Electroconvulsive therapy, Huntington's chorea -- Animal models, Huntington's chorea -- Treatment


Huntington's disease (HD) is a devastating autosomal dominantly inherited neurological disorder caused by an abnormal expansion of CAG trinucleotide repeats in the gene coding for the Nterminal region of the huntingtin (Htt) protein, which leads to the formation of a polyglutamine stretch. The greater the CAG repeats, the earlier the onset of the disease. The polyglutamine stretch destabilizes the Htt protein leading to misfolding, abnormal processing, aggregation, and inclusion formation. Mutant Htt protein is believed to damage and kill neurons in the striatum by a mechanism involving increased oxidative and metabolic stress, and impaired adaptive cellular stress responses. A large number of abnormalities have been reported in HD, including transcription deficits, energy impairment, excitotoxicity, and lack of trophic support. Reduced trophic support contributes importantly to striatal degeneration in human HD. Specifically, brainderived neurotrophic factor (BDNF) expression is reduced in patients with HD. BDNF is also decreased in brain tissue from mice transgenic for mutant Htt. BDNF levels influences the onset and the severity of motor dysfunction in HD mice. In addition to BDNF, levels of the molecular chaperones heat shock proteins (Hsp40 and 70) decrease progressively in HD brain. Hsp70 is a highly stress-inducible member of a chaperone family of proteins that functions to prevent misfolding and aggregation of newly synthesized mutant proteins and stress-denatured proteins. Hsps appear to play a critical role in HD since expression of active heat shock factor HSF1, a transcription factor responsible for the induction of Hsps, markedly reduces polyglutamine aggregate formation in both cell and mouse models. Many efforts have been made to develop preventive treatments for HD because of the strong genetic link and a freely available genetic test to identify individuals at risk. At present, only symptomatic therapy is available and effective therapeutic approaches to slow the disease iv process have yet to be developed. Previous studies have shown that electroconvulsive shock (ECS) induces the production of growth factors including BDNF and the molecular chaperones HSP40 and HSP70. Because ECS can stimulate the production of neuroprotective proteins, we determined whether ECS treatment could slow the progressive nature of the disease process and provide a therapeutic benefit in a mouse model of HD. ECS or sham treatment was administered to male N171-82Q Htt mutant mice. End points measured included motor function, striatal and cortical pathology, and levels of neurotrophic factors, protein chaperones, and proteins involved in synaptic plasticity. ECS treatment delayed the onset of motor symptoms, reduced body weight loss and extended the survival of HD mice. Striatal neurodegeneration was attenuated and levels of neurotrophic factors, protein chaperones and mitochondria-stabilizing protein were elevated in striatal cells of ECS-treated compared to sham-treated HD mice. Our findings suggest that ECS can increase the resistance of neurons to mutant huntingtin resulting in improved functional outcome and extended survival. The potential of ECS as a treatment for HD patients merits further consideration.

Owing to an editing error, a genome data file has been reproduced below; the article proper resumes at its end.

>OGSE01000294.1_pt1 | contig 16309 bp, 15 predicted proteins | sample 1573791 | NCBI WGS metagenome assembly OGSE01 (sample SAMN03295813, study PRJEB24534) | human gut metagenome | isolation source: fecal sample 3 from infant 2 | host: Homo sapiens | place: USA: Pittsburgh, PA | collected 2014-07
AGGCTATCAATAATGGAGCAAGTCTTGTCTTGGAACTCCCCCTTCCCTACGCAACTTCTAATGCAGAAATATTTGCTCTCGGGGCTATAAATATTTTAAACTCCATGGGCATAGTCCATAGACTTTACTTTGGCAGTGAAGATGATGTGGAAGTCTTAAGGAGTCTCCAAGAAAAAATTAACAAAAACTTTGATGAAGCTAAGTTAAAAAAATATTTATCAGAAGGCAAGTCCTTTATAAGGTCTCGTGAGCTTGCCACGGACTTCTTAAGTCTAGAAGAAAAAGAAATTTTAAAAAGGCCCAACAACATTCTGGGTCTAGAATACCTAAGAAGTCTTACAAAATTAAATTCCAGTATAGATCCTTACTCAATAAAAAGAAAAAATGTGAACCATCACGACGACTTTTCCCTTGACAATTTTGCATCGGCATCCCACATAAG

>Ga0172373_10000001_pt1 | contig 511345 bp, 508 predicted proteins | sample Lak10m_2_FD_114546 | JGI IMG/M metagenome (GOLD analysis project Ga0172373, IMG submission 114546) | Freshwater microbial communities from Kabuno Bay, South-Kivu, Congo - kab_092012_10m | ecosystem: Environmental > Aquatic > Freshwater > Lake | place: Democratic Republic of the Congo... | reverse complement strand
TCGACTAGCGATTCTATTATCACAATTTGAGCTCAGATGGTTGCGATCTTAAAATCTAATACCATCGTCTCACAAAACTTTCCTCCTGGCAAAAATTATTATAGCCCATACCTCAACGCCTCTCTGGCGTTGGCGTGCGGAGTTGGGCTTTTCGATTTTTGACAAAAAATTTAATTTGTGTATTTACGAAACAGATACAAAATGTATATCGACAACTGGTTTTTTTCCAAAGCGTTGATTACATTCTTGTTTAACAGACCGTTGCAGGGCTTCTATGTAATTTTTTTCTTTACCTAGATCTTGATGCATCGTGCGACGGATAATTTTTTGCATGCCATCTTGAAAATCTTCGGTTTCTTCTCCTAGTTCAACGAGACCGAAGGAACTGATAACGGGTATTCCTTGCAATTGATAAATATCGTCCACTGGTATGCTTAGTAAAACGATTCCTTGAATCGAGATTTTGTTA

If this is your thesis or dissertation, and want to learn how to access it or for more information about readership statistics, contact us at

Graduation Date





Chan, Sic L.


Master of Science (M.S.)


College of Sciences


Burnett School of Biomedical Sciences

Degree Program









Release Date

August 2010

Length of Campus-only Access


Access Status

Masters Thesis (Open Access)


Dissertations, Academic -- Sciences, Sciences -- Dissertations, Academic